With Radio Shack going into bankruptcy, Patrick Reusse of the Minneapolis Star-Tribune recalls a time when their computers were the lifeblood for traveling sportswriters.
Radio Shack gave it up this week as a corporate entity and declared bankruptcy. A share of its stores will be rescued and operate in some form, but the way I see it, sportswriters who were traveling from the mid-‘80s to the arrival of the Internet age in the mid-‘90s have lost an old friend.
The fact that it’s an old friend – not a place visited regularly in the past 20 years – is a good reason that Radio Shack has gone into bankruptcy, of course.
Yes, it is hard to imagine we used to write and send stories on those computers. The sportswriter equivalent of walking five miles to school in three feet of snow, with no shoes.
The Silent Writer was an awful thing for a sportswriter on deadline, for several reasons:
One, there was a laborious correction process that required you to go to the empty space above a line of type, and go backwards to make a correction and then retype the entire line.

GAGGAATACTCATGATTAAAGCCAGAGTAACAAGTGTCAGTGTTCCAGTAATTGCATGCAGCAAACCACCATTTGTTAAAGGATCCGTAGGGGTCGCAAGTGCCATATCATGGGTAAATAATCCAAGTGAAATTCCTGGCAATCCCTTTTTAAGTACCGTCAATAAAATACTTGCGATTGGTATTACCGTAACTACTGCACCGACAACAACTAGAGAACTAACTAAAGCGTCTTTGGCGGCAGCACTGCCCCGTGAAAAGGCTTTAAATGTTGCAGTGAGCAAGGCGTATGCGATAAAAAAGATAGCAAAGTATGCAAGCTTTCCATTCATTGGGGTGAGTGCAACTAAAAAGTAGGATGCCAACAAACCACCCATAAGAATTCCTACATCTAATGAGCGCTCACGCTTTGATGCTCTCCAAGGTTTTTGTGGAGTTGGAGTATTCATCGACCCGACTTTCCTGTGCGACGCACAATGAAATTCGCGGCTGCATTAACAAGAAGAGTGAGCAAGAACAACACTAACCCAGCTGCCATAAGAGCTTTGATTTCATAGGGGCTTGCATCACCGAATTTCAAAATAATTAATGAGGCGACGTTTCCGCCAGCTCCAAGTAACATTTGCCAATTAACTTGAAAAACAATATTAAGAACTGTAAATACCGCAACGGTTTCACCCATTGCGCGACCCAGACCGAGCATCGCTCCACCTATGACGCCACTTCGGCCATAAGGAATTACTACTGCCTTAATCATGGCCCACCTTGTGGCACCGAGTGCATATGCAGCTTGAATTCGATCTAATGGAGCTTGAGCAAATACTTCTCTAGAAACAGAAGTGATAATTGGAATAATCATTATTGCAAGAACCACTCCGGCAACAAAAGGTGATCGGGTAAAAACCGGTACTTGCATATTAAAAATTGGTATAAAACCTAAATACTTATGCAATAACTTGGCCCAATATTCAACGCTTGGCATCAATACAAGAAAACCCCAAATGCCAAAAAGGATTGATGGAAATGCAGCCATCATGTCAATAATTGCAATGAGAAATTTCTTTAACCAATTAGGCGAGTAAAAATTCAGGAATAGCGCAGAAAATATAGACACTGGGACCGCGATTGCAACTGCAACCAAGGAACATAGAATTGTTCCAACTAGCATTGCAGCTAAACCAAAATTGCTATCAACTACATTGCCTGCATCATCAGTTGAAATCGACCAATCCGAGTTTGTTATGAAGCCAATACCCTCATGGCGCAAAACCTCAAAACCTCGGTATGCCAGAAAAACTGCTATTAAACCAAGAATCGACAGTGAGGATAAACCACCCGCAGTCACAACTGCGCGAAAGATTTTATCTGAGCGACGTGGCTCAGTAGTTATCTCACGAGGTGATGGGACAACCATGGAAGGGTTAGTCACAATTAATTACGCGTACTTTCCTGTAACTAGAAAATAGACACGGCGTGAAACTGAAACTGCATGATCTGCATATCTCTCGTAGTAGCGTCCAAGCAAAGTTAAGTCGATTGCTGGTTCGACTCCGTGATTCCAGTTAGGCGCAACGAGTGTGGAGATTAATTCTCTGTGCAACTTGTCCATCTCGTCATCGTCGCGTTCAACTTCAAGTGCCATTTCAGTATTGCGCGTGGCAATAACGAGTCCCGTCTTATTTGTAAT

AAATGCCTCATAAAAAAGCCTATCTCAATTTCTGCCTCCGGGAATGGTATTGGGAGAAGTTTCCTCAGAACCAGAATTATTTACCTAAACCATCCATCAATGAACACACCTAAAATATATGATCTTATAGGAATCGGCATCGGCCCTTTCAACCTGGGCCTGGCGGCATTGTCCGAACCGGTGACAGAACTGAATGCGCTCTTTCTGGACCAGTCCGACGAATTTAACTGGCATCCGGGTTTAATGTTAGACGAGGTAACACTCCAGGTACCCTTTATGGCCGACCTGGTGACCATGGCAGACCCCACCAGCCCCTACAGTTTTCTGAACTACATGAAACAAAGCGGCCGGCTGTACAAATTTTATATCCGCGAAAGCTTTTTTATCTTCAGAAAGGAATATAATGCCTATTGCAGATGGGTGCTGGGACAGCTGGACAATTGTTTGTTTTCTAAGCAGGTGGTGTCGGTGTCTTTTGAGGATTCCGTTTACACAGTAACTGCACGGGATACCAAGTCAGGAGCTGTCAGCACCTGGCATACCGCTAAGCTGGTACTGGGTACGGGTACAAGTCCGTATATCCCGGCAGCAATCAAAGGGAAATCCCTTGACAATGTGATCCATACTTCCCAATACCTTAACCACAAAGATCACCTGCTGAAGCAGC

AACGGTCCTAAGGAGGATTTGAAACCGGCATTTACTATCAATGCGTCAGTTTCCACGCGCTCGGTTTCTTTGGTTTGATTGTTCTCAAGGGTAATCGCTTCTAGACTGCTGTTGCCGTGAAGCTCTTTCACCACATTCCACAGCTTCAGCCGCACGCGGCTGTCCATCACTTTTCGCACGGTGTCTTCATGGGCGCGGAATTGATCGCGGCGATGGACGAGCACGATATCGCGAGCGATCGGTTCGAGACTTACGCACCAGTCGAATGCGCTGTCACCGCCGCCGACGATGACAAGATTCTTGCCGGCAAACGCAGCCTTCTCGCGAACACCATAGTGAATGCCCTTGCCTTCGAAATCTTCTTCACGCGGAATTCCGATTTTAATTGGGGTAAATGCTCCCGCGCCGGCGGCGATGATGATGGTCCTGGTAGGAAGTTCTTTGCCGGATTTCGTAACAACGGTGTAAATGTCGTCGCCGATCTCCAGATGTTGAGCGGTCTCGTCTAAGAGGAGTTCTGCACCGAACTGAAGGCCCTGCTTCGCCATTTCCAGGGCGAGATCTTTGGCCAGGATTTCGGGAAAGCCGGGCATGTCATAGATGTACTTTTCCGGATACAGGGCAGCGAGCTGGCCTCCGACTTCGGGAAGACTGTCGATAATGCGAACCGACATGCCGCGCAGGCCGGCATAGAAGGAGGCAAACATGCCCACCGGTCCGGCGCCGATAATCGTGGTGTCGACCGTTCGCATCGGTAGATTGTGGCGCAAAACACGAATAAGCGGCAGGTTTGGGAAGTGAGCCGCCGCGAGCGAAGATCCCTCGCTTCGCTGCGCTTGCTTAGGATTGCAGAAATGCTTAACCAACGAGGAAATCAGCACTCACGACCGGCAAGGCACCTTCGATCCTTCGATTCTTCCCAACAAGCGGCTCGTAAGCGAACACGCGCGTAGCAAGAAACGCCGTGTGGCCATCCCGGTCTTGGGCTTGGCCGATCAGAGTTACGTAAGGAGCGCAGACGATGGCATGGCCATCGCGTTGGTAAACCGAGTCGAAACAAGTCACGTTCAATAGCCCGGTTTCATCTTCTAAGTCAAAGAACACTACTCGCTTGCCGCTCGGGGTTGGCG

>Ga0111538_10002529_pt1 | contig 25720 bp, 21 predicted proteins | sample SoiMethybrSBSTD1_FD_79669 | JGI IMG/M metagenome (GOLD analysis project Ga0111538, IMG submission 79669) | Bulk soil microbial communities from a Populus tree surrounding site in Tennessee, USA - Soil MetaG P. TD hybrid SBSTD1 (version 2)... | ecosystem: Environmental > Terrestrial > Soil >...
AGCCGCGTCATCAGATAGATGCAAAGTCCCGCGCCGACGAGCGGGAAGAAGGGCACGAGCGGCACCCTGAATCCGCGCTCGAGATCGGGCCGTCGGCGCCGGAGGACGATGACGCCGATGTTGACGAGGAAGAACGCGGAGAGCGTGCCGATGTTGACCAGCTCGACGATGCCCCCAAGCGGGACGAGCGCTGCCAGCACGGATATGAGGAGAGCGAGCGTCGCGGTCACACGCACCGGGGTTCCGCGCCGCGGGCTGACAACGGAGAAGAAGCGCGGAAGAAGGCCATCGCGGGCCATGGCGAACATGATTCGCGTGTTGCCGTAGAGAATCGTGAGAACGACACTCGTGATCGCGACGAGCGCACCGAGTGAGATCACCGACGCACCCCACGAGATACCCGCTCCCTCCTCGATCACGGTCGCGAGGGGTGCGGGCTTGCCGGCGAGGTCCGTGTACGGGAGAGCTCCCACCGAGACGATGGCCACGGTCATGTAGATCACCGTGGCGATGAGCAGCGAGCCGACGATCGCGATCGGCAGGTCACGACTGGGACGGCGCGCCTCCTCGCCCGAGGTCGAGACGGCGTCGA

Two, there was a set of couplers, sort of a rubber brassiere, attached to the top of the machine. The connection between the couplers and the telephone was iffy, often causing repeated attempts to send copy to the main computer in the office.
Three, it needed electricity. There was always a scramble to secure an outlet in the press box. I was covering my first World Series in Yankee Stadium in 1981. Somehow, I managed to get my TI plugged into an outlet that had a connection with the scoreboard. When a new message was put up on the scoreboard, my computer would start spewing out letters aimlessly, and then I’d have to go through the correction process.
And Reusse concludes:
I had three or four Models 200s in my basement for a few years. Occasionally, when my laptop was balking, I would break one out and take it on a road trip.
The Tandy Radio Shack-80 Model 200 was the greatest machine in the history of the press box. I weep for all those Radio Shack outlets that were such friends to sportswriters, where you could get AA batteries in bulk at a good price and new cables when you accidentally left the last set in a press box in Atlanta.
Thank you, Radio Shack.